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The Emma James Diary 2003

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Emma and the Cannibal
Photo: © CN/Anthony Tan

Welcome to one of Cyclingnews' up-and-coming female talents, Australian Emma James. Emma's enjoying her second year as a scholarship holder with the Australian Institute of Sport (AIS) road cycling team, based in Tuscany, Italy. She's a gutsy rider who's decided that she'd rather be testing the waters of professional cycling than testing the salinity of the Sydney's waterways as an environmental scientist - which used to be her previous occupation before Emma decided to take the plunge.

Dictating the race

Amstel Gold Race, Netherlands, April 20, 2003

It has been a while since I have been able to get 'fingers to keyboard', and write about the racing block we have just done. This is partly due to a fatal fall that my computer suffered from a Belgian hotel bed on to the floor just as we began our 'five races in five different countries in one week' challenge. We considered it a bit like a Contiki bus tour where you see 27 countries in three weeks (postcard style photos at each major tourist attraction). It wasn't much like that at all for us except for the serious amount of traveling between the hard and important races. We did end up with photos of either Olivia Gollan or Oenone Wood on the podium for the three most important races, so the Aussie team were leaving a much stronger impression on the European scene than most groups of Aussie tourists!

We had a couple hours drive early one morning to take a flight from Pisa, Italy to Charleroi, Belgium. We stayed in the same hotel as we had done for the world championships last year, close to Zolder and the Dutch border in a little Belgian town called Opeteren. We were wonderfully looked after with glorious food, and good weather. A couple days later we were lining up for the Amstel Gold race, starting an hour after the professional men from Maastricht in Holland, and finishing a couple hours earlier on the steep one kilometer climb of the Cauberg, in the Dutch town of Valkenberg. Olivia and Oenone are in particularly good form on the climbs at the moment, and have been smashing us all in training. We knew they would be contenders on the World Cup circuits in Holland and Belgium, so the team plan was to cover early moves, ensure our top two climbers were always being looked after, and to lead them onto the second last climb (with a nasty grade of 22 percent) in good position where all the action would be in the final 15km.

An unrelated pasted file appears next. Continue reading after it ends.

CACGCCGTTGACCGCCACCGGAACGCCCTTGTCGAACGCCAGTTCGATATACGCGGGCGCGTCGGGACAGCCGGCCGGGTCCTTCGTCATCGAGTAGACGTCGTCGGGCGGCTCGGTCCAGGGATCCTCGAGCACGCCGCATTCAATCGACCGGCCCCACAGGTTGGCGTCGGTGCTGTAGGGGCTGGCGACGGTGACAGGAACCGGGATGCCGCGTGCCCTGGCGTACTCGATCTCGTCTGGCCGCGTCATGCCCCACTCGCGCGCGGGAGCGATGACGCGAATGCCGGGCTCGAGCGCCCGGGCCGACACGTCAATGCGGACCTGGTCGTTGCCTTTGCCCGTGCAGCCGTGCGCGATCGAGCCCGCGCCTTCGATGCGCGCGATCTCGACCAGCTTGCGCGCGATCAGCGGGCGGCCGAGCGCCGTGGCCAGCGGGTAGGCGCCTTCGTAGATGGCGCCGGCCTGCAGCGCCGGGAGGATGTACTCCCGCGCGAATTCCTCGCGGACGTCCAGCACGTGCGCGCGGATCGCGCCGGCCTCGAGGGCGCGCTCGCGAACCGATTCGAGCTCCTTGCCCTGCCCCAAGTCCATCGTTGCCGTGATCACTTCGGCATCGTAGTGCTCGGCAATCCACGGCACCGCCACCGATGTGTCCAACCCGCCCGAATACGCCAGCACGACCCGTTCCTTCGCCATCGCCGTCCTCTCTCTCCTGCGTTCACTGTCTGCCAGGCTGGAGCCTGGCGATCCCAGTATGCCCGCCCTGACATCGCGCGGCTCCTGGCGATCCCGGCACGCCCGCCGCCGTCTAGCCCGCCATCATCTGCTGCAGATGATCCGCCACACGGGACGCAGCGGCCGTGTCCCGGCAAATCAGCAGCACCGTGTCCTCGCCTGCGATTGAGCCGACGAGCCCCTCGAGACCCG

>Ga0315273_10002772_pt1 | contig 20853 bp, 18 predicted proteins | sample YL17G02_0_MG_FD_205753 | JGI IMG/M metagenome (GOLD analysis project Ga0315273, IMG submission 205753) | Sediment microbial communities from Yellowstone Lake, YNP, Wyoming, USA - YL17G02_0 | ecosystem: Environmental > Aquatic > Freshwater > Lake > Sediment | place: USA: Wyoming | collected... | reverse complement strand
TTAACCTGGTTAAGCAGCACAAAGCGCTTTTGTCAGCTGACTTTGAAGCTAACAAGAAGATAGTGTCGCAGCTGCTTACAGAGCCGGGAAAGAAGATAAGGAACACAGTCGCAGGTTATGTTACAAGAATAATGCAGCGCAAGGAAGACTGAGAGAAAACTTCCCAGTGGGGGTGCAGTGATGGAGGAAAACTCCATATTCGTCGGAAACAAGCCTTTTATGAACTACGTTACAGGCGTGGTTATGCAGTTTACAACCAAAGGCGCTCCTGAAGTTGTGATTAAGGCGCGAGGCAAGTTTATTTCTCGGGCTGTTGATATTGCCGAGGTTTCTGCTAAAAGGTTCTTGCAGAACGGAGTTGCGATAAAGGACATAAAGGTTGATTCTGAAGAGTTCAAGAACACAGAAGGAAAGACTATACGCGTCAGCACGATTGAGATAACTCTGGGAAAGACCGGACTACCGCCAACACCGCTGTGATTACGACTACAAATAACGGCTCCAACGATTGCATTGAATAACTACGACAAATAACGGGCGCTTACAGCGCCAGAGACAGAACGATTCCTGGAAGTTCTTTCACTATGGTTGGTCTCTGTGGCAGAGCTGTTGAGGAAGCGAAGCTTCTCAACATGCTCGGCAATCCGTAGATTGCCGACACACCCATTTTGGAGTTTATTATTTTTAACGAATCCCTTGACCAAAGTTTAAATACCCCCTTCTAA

The race was fast and quite dangerous through the towns in the first half of the race. Everyone was trying to hold good position, and no moves were allowed to go. It was strung out at times and plenty of riders suffering to maintain contact with the group. The first time up the Cauberg at about the 65km mark the bunch split, with Oenone in a leading group of three riders, with a gap to the main field, and then to our second group of about 30 riders which was being driven by AccaDue O hoping to get Zilute back in contention after a dirty crash into a flower bed!

It all regrouped about 10km later before the last two climbs. We had driven this section of the course the previous day with our director James Victor. It was important to know when the crucial climbs were coming, and it all paid off. I was on the same side of the bunch as both Olivia and Oenone, and the peloton was being led by the Prato team. I thought they must have the same idea as us, to lead their best climbers onto the final climbs. I recognised the road from the previous day, and could see the corner marking just over a kilometer to the climb. I led Oenone up the side of the bunch, and looked across at the Prato team. We could take them on!

A car with an unsuspecting driver caused a little confusion, but we managed to get around it and we sped towards the critical corner. I led the bunch into the corner, and was relieved to hear Oenone telling me to drive it. She had held good position and now we were able dictate the race to the Euros. I did all I could to string it out and pace Oenone on to the climb. We knew the road, and we knew what we had to do. At the base of the climb she sprang off my wheel, and flew up the steepest of the hills for the day. The other riders were grouped together, not matching Oenone's pace. I was the first rider onto the climb, and still recovering over the top, I managed to hold on to the back of the second group! The top 25 riders were just ahead, and I thought it would regroup.

Oenone had a small gap on the field by the top of the climb, but on her own with just over 10kms to go. James had found a corner where he would be able to see the race after the critical climb, and he told her to sit up and save it for the finish. As soon as she sat up, the chasers eased. James shouted "GO!, GO!" A few kilometers later Nicole Cooke bridged across with a Prato rider, Ruano Sanchon, who rode with Cooke on the Deia team last year. They caught Oenone with 4km to go. The bunch caught these three on the final climb, with less than a kilometer to go. Cooke had enough to drive it up the climb, and win. Olivia launched from the group half way up the climb, and drag raced Edita Pucinskaite to the line to finish in second place! It was a great result, and a sign of things to come from the Aussie team.

We had a race in Koln to look forward to before the next world cup in Belgium where the terrain again would suit our two gun climbers.